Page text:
As the director of Man of Tai Chi, it comes as little surprise that Keanu Reeves is a pretty mellow guy. The martial-arts film, which follows a young fighter (played by Tiger Chen) whose tai chi skills are exploited by a rich, mysterious businessman (played by Reeves), is built from the foundations of balance, equilibrium and harmony, all qualities Reeves seems to have taken to heart as he stepped behind the camera for the first time. He apparently brings them to his interviews as well, evidenced by his smooth, unruffled recovery when a journalist’s question – mine, of course – is worded just poorly enough to be perceived as a veiled criticism.
Spinoff Online spoke with Reeves in Austin the day after Man of Tai Chi premiered at Fantastic Fest. In addition to fielding questions about the film’s curious combination of realism and martial-arts theatricality, he discussed his creative choices as a director, and offered his thoughts about what the feature has to say about tai chi, a fighting style that is just as powerful as others, even if it’s used much less frequently.
Spinoff Online: How does it feel to be the guy on the other side of the desk? You’re sort of the Agent Smith in Man of Tai Chi.
Keanu Reeves: I don’t know. Agent Smith was an agent who was not of his own making who gains a kind of independence. Donaka is independence – Donaka, for me, was the dark side, which means seeking control of others, manipulating, seduction for abuse, stealing. And I really enjoyed playing him.
The movie reminded me of many classic martial-arts films, as well as more modern ones. Was there a particular era, or a style of martial-arts filmmaking, that inspired you?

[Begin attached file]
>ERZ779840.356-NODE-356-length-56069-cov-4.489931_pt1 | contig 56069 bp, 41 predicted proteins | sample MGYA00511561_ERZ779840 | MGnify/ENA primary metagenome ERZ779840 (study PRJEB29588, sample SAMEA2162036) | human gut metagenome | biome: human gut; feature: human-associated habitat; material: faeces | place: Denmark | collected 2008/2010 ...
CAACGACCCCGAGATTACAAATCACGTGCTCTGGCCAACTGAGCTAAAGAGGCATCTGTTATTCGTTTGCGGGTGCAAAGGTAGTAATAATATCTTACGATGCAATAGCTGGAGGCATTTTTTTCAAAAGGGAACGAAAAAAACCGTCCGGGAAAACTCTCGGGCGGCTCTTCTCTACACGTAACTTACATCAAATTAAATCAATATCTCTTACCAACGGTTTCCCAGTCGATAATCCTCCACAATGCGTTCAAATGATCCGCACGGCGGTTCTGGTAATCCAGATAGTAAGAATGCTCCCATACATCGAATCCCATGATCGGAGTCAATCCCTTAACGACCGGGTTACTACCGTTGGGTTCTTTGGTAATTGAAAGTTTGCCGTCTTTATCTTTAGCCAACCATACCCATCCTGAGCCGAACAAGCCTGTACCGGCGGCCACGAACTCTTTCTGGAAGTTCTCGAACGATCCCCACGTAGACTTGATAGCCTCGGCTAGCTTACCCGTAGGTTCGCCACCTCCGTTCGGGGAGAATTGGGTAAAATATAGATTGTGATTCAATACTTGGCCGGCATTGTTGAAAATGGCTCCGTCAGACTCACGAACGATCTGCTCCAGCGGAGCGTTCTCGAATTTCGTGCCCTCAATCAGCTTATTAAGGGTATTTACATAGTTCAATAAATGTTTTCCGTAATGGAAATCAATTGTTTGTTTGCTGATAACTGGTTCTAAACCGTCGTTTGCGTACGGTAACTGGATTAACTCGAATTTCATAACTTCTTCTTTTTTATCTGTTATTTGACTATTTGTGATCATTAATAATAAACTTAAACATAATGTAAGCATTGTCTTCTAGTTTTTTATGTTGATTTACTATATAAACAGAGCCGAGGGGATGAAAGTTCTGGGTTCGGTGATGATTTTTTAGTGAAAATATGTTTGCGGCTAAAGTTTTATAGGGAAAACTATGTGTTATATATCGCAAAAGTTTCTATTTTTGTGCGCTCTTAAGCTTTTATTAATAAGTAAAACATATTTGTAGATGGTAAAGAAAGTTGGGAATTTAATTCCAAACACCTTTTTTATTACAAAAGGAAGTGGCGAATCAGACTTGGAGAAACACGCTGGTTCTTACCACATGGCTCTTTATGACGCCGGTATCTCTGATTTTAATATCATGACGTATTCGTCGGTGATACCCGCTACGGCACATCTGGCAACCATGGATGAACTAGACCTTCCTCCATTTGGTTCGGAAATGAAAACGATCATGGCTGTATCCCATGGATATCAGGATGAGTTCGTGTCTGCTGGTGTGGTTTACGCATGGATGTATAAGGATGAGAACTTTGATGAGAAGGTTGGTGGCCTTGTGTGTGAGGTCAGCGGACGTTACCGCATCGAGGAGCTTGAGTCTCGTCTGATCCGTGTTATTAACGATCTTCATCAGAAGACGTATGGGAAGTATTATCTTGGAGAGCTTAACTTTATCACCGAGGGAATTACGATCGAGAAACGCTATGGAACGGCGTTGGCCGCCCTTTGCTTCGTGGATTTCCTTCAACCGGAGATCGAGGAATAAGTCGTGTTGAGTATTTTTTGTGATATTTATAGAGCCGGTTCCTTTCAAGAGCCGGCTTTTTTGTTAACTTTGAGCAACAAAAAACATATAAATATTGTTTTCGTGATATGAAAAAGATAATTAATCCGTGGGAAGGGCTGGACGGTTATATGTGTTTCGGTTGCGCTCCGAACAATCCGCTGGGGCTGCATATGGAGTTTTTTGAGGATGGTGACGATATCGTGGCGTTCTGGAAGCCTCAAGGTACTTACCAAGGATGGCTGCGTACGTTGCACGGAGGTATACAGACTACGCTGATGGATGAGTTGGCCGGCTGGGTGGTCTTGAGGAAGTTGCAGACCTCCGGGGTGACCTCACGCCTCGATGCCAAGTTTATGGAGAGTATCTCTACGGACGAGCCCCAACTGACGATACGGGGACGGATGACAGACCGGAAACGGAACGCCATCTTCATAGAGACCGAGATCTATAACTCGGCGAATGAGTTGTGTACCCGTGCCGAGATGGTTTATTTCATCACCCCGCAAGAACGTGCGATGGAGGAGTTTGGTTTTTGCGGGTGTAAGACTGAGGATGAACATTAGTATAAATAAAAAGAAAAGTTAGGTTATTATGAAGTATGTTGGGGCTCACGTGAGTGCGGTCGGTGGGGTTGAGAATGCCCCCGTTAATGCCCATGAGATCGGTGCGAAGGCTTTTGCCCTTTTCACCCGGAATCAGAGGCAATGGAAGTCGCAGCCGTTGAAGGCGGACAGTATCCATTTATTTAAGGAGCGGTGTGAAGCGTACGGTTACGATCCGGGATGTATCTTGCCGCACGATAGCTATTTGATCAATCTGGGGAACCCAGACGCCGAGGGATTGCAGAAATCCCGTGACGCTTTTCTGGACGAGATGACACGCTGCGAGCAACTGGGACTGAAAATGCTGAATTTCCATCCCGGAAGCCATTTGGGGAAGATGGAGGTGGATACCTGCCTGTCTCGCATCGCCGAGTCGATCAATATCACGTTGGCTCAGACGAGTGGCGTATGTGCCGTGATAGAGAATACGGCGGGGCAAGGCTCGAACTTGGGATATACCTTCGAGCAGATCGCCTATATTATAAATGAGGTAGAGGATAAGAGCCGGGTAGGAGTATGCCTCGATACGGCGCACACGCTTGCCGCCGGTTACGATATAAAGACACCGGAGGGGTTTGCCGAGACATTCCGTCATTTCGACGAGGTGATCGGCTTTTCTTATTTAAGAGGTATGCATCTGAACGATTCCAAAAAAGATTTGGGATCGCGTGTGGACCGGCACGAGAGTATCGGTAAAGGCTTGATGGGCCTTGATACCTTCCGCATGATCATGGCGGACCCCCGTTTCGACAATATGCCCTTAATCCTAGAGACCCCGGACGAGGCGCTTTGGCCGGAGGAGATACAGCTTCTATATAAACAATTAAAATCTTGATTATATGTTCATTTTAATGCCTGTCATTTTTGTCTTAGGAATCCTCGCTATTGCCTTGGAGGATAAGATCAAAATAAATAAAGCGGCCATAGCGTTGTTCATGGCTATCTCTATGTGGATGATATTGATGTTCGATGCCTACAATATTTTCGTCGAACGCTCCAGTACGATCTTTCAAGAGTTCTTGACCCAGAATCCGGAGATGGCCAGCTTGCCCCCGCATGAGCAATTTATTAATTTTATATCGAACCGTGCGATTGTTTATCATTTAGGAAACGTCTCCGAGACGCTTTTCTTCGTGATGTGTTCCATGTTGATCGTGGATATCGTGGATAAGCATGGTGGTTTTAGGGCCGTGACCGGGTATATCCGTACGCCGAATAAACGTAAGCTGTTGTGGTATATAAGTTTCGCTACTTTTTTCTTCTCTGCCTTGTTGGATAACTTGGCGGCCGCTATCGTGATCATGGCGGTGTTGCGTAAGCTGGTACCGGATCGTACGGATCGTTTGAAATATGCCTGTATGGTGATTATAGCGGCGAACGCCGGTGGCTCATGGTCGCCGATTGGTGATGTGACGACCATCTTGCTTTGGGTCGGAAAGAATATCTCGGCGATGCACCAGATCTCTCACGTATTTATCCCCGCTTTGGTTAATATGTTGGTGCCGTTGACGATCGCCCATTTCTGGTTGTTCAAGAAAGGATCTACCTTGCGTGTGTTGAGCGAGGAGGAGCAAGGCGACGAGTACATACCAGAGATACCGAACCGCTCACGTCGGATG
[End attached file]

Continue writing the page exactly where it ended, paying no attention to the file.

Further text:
I think for me, it was all of the experiences I’ve had personally and professionally – martial-arts films that I’ve seen, and working on The Matrix. It was my only really kung fu experience, but they’ve all gone into that. But I think the only overriding thing was when we would talk about an experience in the past, it was like, well, what can we do for this story? How can we make it modern, make it different? What are the things we’re aspiring to? So, interweaving tai chi into the story, into a metaphor, analogy, fable, trying to make action scenes be dramatic scenes, character development scenes, and so just cinematically, treating them differently, through the editorial content, choreography. So I guess it’s just kind of born how all art is, sometimes – taking what you’ve experienced in the past and what do you make from your feeling and your thought in the moment? So there was no one era or one movie. But we looked at a lot of them.
You’ve worked with a lot of directors with very distinctive visual styles. Where did you draw the line between functionality and something maybe more artistic?